The outer housing 2 which is preferably made of a lightweight cast metal such as aluminum is integrally provided with cylindrical fitting 46 whose outer periphery is threaded at 36a for coupling to a compressed air the supply hose (not shown)) for supply of compressed air, indicated schematically by the arrow A, to annular chamber 13 which is open to the interior of fitting 46. Further, the outer housing 2 terminates at its closed end C in a cylindrical fitting 47 which is provided with exterior threads at 47a on its outer periphery permitting suitable coupling to a water supply hose (not shown) which supplies water under considerable pressure, as indicated schematically by the arrow W, to chamber 15 defined by fitting 47 and bore 8 of inner tube 3. The inner concentric cylindrical tube 3 is formed with a pair of longitudinally spaced chamber bisecting valve guides 7 having aligned axial bores 8a which slidably support a valve steam or rod 6. The valve steam 6 is threaded at one end 6b and carries a lock nut 9 which locks the threaded nozzle disks 11a, 11b, 11c of nozzle assembly 11 on the threaded end 6b of the valve steam or rod 6. The nozzle disks 11a, 11b, and 11c form a movable valve nozzle for the assembly tending to close off the annular gaps or orifices 4a, 4b previously described. An annular locking collar 12 is threadably coupled to the valve stem 6b and is received by an annular recess 48 defined by counterbore 8b within the downstream valve guide 7. collar 12 may be pinned to stem 6. The locking collar 12 may be adjusted axially along valve stem 6 to define the width of the annular gap or orifice 4a between end face 3a of the inner concentric tube 3 and the conical surface 40 of nozzle disk 11a. The locking collar is maintained in abutment with shoulder 49 of the inner concentric cylindrical tube 3 formed by counterbore 8b, that contact being effected by the series of disk springs 15 which are concentrically interposed on the valve stem 6 at upstream threaded end 6a and between an axially adjustable adjustment nut 10 and a radial shoulder 51 defined by counterbore 8d at that end of the housing 2. The series of disk springs 15 may be replaced by a compression coil spring which performs the same function of biasing the nozzle assembly 11 towards a near valve closed position limited to a narrow annular gap or orifice 4a between the upstream nozzle disk 11a and the oblique annular end face 3a of the inner concentric cylindrical tube 3. The valve stem 6 slidably mounts within axial bore sections 8a of valve guides 7. Water W flows through the chamber 50 to impinge agains disk 11a and then through the annular nozzle orifice defined by orifice 4a. The oblique water flow continues through the second annular gap or orifice 4b between conical surface 40 of disk 11a and the oblique end face 43 of annular ring 5 with the water W impinging against the inner periphery of the surface 41 of the outer tube 2a, downstream of the annular ring 5 where it deflects nearly 90° so to flow parallel to the axis of the gun 1 through the annular gap 4c. Simultaneously, compressed air A passes through the relatively large annular chamber 13 and the relatively small annular gap 5a between the inner periphery 44 of annular ring 5 and the outer periphery 42 of the inner concentric cylindrical tube 3 intersecting the water flow. The compressed air flowing across the surface of the water flow exiting through the annular gap 4a to creates a first phase mixing between the relative velocity flow of the compressed air and water at this point. Due to the interaction of the air and water flow across the annular gap 4c, the mixture of air and minute water particles within annular gap 4c is ejected forwardly of the gun 1. This flow is diverted in the embodiment of FIG. 1 by a diverging conical surface portion 4d of valve element 11c whose outer diameter is in excess of the inner diameter 41 of outer tube 2a. Operation may be effected without the nozzle valve section 11c, the effect of which is to cause the flow of expanding air carrying the minute water particles to be projected axially rather than radially of the gun 1. Thus, a more forwardly projected air and water mainstream occurs. The elimination of both nozzle sections 11b and 11c will result in a very narrow mainstream and the most forward projection of the air carried water particles.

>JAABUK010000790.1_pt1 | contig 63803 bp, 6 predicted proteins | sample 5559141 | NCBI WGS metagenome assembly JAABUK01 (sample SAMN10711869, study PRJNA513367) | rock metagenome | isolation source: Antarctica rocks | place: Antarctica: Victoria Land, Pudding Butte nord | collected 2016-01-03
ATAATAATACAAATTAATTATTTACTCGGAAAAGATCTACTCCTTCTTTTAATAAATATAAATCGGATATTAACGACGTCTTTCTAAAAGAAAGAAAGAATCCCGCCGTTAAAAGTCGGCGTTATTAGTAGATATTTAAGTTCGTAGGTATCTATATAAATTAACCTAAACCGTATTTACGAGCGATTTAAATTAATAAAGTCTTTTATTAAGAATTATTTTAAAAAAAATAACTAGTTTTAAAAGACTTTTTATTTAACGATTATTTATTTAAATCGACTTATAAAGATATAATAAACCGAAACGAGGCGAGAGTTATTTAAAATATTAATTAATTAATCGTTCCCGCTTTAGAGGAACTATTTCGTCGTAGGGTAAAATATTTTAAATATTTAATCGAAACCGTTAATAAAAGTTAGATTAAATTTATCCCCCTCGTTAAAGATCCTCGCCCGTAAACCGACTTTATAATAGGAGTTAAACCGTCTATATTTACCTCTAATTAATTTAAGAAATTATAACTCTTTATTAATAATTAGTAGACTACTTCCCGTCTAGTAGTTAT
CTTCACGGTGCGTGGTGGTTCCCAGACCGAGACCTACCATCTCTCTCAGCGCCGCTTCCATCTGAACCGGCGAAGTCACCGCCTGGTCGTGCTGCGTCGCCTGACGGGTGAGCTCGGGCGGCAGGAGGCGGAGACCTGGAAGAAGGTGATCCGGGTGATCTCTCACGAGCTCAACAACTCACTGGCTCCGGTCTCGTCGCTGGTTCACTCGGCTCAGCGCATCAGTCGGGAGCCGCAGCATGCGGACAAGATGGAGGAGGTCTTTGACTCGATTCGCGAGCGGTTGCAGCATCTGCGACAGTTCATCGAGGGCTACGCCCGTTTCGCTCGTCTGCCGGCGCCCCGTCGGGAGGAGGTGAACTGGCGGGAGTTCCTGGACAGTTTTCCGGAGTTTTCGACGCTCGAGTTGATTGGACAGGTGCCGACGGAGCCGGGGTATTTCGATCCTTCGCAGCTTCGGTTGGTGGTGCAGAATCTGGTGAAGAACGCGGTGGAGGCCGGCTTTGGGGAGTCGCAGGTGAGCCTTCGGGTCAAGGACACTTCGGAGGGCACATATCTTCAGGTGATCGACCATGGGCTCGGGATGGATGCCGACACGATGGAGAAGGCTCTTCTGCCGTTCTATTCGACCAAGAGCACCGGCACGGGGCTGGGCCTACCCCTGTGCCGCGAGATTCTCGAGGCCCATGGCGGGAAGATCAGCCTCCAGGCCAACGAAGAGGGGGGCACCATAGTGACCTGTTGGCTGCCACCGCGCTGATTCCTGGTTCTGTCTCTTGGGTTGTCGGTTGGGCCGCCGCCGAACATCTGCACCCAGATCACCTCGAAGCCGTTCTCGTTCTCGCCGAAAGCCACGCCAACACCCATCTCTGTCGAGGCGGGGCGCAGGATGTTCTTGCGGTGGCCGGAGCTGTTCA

A self-compensating action occurs using the invention since the water pressure in chamber 50 acting against the nozzle valve disk 11a compresses the spring or springs 15 thereby increasing the width of annular gaps 4a, 4b. Additionally, the air under pressure exiting from chamber 13 through annular gap 5a also impinges upon conical surface 40 of valve element 11a to effect both compression of springs 15 and nozzle disk valve movement. The position of the concentric annular ring 5 is important. It may be located at a sufficient distance from the conical surface 40 of the valve disk 11a so changes in the gap 4b have little effect on the total of passageway area, hence little effect on the compressed air flow. On the other hand, by positioning the annular ring 5 closer to nozzle disk 11a reducing the width of the annular gap 4b will have a noticeable effect on air flow, the result being a tentative increase in air flow with increased water pressure. The water flow likewise reduces the compressed air flow at lower water pressures since the drop in water pressure tends to narrow the gap 4a and simultaneously the gap 4b through which both the air and water passes.